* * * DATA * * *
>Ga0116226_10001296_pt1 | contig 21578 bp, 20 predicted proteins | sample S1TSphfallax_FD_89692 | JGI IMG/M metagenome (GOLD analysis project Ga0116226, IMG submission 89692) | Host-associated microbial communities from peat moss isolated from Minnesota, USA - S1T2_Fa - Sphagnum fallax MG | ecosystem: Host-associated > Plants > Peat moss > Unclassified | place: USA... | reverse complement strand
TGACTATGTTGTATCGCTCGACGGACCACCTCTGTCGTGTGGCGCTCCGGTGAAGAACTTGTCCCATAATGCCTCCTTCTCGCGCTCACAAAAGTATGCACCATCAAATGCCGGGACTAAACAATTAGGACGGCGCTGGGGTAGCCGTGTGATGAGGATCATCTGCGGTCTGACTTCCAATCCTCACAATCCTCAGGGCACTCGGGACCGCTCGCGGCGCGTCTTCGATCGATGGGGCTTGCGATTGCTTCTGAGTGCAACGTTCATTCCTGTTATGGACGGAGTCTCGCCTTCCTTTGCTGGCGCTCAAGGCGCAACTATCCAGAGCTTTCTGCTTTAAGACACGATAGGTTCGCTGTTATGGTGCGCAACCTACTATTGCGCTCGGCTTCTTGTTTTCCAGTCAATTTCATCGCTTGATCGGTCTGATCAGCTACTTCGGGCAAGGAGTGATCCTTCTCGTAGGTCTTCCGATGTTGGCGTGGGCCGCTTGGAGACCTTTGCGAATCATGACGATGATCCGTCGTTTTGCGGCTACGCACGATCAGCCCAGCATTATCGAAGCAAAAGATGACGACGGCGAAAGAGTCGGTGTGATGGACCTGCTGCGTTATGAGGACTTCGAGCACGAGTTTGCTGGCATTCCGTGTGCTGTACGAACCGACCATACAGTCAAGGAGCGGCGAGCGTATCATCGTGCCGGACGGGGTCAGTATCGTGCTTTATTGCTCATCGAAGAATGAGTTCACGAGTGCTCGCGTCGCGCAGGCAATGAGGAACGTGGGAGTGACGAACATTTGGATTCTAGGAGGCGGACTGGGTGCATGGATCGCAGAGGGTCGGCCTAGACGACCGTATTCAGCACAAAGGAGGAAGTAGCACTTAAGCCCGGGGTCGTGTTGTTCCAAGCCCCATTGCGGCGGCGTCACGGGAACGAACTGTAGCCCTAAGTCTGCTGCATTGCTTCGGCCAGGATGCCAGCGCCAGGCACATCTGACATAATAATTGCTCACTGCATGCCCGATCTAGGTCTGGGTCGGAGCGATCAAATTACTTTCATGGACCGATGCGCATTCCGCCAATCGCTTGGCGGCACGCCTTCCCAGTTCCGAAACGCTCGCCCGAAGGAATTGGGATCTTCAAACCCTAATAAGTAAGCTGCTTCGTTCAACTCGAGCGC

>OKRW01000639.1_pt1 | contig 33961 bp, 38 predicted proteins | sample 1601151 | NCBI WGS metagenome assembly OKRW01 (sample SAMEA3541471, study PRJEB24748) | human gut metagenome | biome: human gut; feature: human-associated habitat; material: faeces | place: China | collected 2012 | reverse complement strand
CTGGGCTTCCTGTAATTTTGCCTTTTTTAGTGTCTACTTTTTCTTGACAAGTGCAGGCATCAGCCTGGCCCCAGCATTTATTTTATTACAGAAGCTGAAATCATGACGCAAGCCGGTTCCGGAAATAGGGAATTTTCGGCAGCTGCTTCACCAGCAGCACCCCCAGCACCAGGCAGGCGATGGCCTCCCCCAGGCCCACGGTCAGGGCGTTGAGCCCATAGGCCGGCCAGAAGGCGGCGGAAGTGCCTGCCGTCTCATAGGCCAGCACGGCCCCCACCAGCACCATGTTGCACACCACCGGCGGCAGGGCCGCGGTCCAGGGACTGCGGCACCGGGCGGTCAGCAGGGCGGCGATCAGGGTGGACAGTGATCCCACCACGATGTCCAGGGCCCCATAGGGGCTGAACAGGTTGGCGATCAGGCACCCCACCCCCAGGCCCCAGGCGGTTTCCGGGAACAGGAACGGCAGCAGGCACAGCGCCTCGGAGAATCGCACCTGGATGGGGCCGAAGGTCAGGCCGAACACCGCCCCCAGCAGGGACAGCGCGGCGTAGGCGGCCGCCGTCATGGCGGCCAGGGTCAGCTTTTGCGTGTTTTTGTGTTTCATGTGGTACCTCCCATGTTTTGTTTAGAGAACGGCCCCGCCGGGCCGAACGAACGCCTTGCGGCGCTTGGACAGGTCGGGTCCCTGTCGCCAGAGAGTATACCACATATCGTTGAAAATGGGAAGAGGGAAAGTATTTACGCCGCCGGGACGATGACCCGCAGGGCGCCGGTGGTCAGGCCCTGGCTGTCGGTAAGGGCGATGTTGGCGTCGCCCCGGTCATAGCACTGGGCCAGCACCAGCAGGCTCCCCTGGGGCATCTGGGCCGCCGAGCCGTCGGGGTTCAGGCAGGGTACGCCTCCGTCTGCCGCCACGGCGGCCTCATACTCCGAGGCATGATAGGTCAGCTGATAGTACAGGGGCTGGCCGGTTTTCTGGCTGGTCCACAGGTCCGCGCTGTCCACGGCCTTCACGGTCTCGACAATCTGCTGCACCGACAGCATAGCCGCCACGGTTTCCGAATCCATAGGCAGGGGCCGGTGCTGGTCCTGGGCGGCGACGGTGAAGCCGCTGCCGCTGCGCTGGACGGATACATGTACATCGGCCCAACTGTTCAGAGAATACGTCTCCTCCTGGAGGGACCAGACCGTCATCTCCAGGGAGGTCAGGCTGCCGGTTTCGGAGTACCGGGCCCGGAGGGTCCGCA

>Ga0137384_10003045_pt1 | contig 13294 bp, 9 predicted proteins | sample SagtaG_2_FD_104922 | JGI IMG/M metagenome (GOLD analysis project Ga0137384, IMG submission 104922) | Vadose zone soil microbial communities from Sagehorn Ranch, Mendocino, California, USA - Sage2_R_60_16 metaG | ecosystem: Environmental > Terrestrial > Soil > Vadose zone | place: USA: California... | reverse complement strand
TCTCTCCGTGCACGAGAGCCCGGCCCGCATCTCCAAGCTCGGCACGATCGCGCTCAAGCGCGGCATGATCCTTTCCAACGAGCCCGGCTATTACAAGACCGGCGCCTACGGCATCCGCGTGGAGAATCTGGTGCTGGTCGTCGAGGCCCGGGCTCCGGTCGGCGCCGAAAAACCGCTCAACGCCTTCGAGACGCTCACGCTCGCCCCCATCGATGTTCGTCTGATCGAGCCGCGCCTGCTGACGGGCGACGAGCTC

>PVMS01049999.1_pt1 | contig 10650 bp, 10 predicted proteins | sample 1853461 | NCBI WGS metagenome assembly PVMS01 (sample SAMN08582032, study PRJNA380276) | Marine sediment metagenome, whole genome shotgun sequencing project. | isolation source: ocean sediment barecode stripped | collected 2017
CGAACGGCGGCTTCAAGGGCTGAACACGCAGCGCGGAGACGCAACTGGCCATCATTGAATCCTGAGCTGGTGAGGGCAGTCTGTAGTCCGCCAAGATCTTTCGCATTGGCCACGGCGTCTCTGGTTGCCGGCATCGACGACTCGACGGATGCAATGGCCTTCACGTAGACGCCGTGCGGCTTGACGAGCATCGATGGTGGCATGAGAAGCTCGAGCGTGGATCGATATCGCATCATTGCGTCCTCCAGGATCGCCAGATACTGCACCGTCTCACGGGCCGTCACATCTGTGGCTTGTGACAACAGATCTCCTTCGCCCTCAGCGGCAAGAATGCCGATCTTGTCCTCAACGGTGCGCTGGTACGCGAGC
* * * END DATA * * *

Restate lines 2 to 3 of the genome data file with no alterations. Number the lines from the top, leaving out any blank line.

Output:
TGACTATGTTGTATCGCTCGACGGACCACCTCTGTCGTGTGGCGCTCCGGTGAAGAACTTGTCCCATAATGCCTCCTTCTCGCGCTCACAAAAGTATGCACCATCAAATGCCGGGACTAAACAATTAGGACGGCGCTGGGGTAGCCGTGTGATGAGGATCATCTGCGGTCTGACTTCCAATCCTCACAATCCTCAGGGCACTCGGGACCGCTCGCGGCGCGTCTTCGATCGATGGGGCTTGCGATTGCTTCTGAGTGCAACGTTCATTCCTGTTATGGACGGAGTCTCGCCTTCCTTTGCTGGCGCTCAAGGCGCAACTATCCAGAGCTTTCTGCTTTAAGACACGATAGGTTCGCTGTTATGGTGCGCAACCTACTATTGCGCTCGGCTTCTTGTTTTCCAGTCAATTTCATCGCTTGATCGGTCTGATCAGCTACTTCGGGCAAGGAGTGATCCTTCTCGTAGGTCTTCCGATGTTGGCGTGGGCCGCTTGGAGACCTTTGCGAATCATGACGATGATCCGTCGTTTTGCGGCTACGCACGATCAGCCCAGCATTATCGAAGCAAAAGATGACGACGGCGAAAGAGTCGGTGTGATGGACCTGCTGCGTTATGAGGACTTCGAGCACGAGTTTGCTGGCATTCCGTGTGCTGTACGAACCGACCATACAGTCAAGGAGCGGCGAGCGTATCATCGTGCCGGACGGGGTCAGTATCGTGCTTTATTGCTCATCGAAGAATGAGTTCACGAGTGCTCGCGTCGCGCAGGCAATGAGGAACGTGGGAGTGACGAACATTTGGATTCTAGGAGGCGGACTGGGTGCATGGATCGCAGAGGGTCGGCCTAGACGACCGTATTCAGCACAAAGGAGGAAGTAGCACTTAAGCCCGGGGTCGTGTTGTTCCAAGCCCCATTGCGGCGGCGTCACGGGAACGAACTGTAGCCCTAAGTCTGCTGCATTGCTTCGGCCAGGATGCCAGCGCCAGGCACATCTGACATAATAATTGCTCACTGCATGCCCGATCTAGGTCTGGGTCGGAGCGATCAAATTACTTTCATGGACCGATGCGCATTCCGCCAATCGCTTGGCGGCACGCCTTCCCAGTTCCGAAACGCTCGCCCGAAGGAATTGGGATCTTCAAACCCTAATAAGTAAGCTGCTTCGTTCAACTCGAGCGC

>OKRW01000639.1_pt1 | contig 33961 bp, 38 predicted proteins | sample 1601151 | NCBI WGS metagenome assembly OKRW01 (sample SAMEA3541471, study PRJEB24748) | human gut metagenome | biome: human gut; feature: human-associated habitat; material: faeces | place: China | collected 2012 | reverse complement strand